Boomers have shaped popular culture, politics, and even the economy for decades, but in their selfish, me generation greed is good mentality, they’ve never really had to take ownership of anything real. With the power and influence that comes as the largest generation ever, they have always been able to change the narrative and come out on top. Not anymore, however, the science doesn’t lie, and it all points to the choices this generation has collectively made. And now, they’re going to be held responsible for fixing it.

The good news is that baby boomers are in a unique position to make a difference. They have the experience and the wisdom to know what needs to be done. And they have the power to make change happen.

Gen Z has the most at stake

Climate change is now affecting almost everyone on Earth. However, not everyone alive today will see the worst effects of it; unfortunately, the worst will be reserved for the youngest alive today. Gen Z, the adults, parents and grandparents and voters of the future will see the worst effects, so they have the motivation required to take action to fix it. But they are mostly kids. They should be in school, experiencing life and planning how to make the world better, not protesting, organizing and hoping they can prevent their world from being destroyed. 

Boomers have experience and wisdom

Not all Boomers are bad people. The opposite could not be more accurate. Many within the group have spent their entire adult lives working for change. Many have decades of experience with philanthropic endeavours, and others have long histories in business, logistics and finance. Many are speaking out about the need for action on climate change, and some are even running for office so they can help make the changes we need to see. With their knowledge of the workings of business and government, Boomers are a huge resource for influencing these complicated government and non-government organizations.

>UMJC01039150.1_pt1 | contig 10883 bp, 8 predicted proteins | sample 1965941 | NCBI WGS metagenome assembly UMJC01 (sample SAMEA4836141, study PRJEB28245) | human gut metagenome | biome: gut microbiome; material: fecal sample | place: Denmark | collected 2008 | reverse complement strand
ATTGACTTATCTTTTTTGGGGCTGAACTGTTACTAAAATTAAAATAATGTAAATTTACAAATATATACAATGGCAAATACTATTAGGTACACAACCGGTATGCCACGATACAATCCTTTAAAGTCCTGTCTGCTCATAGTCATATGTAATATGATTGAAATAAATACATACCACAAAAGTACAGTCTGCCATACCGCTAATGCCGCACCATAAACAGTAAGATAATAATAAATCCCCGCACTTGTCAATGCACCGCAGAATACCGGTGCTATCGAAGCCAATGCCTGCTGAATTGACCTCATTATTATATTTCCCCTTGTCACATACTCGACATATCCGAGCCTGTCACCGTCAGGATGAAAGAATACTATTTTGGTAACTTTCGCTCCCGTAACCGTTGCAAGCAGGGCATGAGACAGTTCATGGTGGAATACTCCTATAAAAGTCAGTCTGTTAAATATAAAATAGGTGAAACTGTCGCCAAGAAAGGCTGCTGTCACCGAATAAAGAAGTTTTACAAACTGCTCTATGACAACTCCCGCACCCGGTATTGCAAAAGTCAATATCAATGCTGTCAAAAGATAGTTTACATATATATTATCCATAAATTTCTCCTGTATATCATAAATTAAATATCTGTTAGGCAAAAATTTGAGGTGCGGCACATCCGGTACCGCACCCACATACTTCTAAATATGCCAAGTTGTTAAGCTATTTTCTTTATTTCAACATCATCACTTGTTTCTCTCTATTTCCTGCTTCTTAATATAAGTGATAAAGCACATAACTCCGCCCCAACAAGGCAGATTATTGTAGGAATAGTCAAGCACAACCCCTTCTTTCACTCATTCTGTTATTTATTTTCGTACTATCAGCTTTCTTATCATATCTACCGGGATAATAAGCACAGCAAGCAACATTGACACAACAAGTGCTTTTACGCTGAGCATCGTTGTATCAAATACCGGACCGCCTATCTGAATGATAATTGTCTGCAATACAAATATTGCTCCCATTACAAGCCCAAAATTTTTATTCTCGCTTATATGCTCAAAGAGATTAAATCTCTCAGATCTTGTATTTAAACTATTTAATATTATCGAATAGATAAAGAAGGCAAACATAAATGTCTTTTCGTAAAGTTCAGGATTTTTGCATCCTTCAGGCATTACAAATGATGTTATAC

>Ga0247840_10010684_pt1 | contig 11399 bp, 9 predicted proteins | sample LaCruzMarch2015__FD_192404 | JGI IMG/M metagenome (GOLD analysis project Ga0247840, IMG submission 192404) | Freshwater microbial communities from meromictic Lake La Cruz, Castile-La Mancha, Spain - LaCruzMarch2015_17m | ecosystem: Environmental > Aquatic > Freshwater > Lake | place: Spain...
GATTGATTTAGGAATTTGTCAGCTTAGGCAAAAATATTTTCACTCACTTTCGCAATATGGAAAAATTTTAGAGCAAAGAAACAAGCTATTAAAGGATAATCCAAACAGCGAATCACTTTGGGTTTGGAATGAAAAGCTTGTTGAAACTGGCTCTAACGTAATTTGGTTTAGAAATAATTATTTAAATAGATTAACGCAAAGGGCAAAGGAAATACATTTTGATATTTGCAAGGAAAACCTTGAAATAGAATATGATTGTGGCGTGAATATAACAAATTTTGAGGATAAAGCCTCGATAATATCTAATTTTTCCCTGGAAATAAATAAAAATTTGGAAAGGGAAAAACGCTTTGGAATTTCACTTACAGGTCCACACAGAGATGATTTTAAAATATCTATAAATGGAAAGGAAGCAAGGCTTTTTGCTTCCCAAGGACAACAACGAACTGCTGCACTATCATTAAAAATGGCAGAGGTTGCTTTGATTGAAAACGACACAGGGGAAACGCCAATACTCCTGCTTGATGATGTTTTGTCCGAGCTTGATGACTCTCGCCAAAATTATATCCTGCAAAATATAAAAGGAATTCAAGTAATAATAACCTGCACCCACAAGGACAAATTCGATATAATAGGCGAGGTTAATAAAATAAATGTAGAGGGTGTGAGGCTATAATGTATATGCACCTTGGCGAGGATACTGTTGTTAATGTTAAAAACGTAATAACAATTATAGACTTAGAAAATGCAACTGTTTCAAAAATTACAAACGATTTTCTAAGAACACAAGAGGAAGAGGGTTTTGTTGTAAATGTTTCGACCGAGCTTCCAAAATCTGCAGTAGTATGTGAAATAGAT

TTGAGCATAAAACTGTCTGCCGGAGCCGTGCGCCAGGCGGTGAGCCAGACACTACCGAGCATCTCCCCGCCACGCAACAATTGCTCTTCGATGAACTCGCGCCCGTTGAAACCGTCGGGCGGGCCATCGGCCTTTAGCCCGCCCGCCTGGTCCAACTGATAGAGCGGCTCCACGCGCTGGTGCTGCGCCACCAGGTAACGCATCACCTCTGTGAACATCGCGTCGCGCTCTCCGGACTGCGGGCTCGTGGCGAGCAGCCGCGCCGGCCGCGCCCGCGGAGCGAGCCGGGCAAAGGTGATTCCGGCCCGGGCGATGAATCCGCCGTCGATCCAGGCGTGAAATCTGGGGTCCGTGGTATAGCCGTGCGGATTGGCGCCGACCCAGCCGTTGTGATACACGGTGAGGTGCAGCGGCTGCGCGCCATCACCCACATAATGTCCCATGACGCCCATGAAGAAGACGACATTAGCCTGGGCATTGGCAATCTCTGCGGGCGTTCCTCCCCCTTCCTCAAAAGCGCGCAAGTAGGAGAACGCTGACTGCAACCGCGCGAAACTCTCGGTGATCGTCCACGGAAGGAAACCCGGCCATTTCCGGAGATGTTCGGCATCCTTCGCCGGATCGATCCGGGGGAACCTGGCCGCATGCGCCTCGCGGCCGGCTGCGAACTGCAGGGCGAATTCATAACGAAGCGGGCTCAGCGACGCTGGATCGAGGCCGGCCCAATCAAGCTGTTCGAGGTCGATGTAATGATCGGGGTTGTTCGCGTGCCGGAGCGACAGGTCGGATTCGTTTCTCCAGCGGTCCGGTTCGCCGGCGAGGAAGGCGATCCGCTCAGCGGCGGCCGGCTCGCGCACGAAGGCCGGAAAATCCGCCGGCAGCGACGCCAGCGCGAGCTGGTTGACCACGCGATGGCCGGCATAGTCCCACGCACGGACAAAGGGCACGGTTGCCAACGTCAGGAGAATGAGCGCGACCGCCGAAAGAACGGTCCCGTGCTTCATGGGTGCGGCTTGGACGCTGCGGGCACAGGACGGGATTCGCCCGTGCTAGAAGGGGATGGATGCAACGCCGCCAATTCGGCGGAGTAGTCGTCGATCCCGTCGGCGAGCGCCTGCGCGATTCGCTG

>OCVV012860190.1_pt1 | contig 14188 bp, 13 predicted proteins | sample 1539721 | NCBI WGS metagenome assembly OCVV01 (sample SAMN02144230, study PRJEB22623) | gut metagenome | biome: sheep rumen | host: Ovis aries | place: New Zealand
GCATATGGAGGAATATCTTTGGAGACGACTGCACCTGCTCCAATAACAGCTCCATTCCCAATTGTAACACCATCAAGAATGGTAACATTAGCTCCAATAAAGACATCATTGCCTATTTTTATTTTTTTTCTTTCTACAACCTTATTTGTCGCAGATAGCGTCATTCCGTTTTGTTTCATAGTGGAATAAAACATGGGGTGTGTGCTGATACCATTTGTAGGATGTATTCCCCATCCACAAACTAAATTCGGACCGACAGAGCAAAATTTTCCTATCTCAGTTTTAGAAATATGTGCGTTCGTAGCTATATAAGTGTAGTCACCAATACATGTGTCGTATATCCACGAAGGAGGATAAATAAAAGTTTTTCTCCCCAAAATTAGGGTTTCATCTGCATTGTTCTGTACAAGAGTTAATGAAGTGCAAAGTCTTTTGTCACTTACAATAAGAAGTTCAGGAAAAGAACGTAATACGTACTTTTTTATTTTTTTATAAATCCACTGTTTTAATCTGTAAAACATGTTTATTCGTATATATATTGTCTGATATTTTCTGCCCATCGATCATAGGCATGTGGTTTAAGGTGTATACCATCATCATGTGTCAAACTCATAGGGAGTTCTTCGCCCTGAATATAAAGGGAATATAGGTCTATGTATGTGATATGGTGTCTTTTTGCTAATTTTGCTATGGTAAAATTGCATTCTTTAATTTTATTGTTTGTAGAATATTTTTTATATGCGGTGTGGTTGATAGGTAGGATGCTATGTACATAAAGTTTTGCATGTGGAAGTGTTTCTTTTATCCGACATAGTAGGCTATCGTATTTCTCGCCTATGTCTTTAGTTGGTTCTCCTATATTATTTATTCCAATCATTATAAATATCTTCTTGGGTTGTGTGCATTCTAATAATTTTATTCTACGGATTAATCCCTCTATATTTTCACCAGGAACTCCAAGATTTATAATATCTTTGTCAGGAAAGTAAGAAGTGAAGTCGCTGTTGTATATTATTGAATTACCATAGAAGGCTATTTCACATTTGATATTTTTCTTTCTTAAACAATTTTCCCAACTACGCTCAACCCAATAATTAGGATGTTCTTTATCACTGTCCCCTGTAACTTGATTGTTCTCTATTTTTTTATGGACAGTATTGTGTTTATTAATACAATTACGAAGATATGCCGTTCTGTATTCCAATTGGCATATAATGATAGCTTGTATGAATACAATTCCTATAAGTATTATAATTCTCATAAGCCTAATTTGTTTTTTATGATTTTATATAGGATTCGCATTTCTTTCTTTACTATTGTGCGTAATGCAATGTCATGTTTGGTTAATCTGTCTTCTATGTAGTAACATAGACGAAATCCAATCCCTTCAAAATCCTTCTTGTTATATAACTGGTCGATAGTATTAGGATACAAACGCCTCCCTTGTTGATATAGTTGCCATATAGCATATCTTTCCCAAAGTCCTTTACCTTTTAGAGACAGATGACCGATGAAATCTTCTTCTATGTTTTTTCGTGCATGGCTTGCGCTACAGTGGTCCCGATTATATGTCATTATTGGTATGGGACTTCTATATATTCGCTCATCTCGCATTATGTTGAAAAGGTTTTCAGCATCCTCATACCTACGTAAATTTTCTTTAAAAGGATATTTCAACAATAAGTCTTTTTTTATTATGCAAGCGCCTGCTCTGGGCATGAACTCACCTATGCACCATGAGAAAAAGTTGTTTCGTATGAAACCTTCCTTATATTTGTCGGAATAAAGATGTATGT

The older generations have the experience and wisdom to know what needs to be done, while Gen Z is motivated to get things done quickly. We need both sets of skills if we’re going to make a dent in the problem of climate change.

The first step is for the older generations to mentor the younger ones. We have to share our knowledge and expertise with those just starting. It’s not enough to just tell them what needs to be done; we need to do the work alongside them and show them how it’s done. We must lead by example and share our knowledge just as elders have done for millennia.

The second step is for Gen Z to take what they’ve learned from their elders and run with it. They must put their spin on things and develop new and innovative ways to fight climate change. 

But why should Gen Z have to fix it?

One of my favourite quotes is: “We do not inherit the earth from our ancestors; we borrow it from our children.” It resonates now, in this current world, more than ever before.

Gen Z has inherited a world in a state of climate emergency, and they will be the ones who have to deal with the consequences. They already see the effects, which will only become more pronounced as they age, and the Boomers, with all their wealth and power, are responsible for it.

So why should Gen Z be left to fix previous generations’ climate problems? It’s not fair, it’s not ethical, and it’s morally wrong. We all are responsible for tackling this issue, and the Boomers need to step up.

Then there’s money

We are all in this together – at least we should be. Image: Envato.

Yes, older generations did cause this problem – but they also have the experience, wisdom, and maybe most importantly, the resources to help solve it. We need to use our wealth to influence the call for action. We need to pull money away from destructive investments and re-allocate it to those that are part of the solution. 

Talk without action is the same as doing nothing at all (maybe worse). Many people feel they want to help but don’t know where to start. Some feel that there are other things they want to do with the limited time they have left. Either way, Boomers have the money to make a difference. As the wealthiest generation, they control a large share of the world’s wealth and have the potential to make significant financial contributions to the fight against climate change.

We must support Gen Z in their efforts to make a difference emotionally and financially. And maybe, most importantly, we must let younger generations know we have their backs. Having generous grandparents to pay college tuition is great, but none of it means anything if these kids graduate from a post-secondary program into a world of scorched earth and upheaval. We need to let them know that we will be there to help them, guide them, and even help finance the work that needs to be done. Baby Boomers need to step up and pay to fix their mess.

The problems facing the world that Gen Z will inherit are huge, but they are not insurmountable. We can all do our part to help, and Baby Boomers can make a more significant difference than any of us.

It is not too late. Take action today.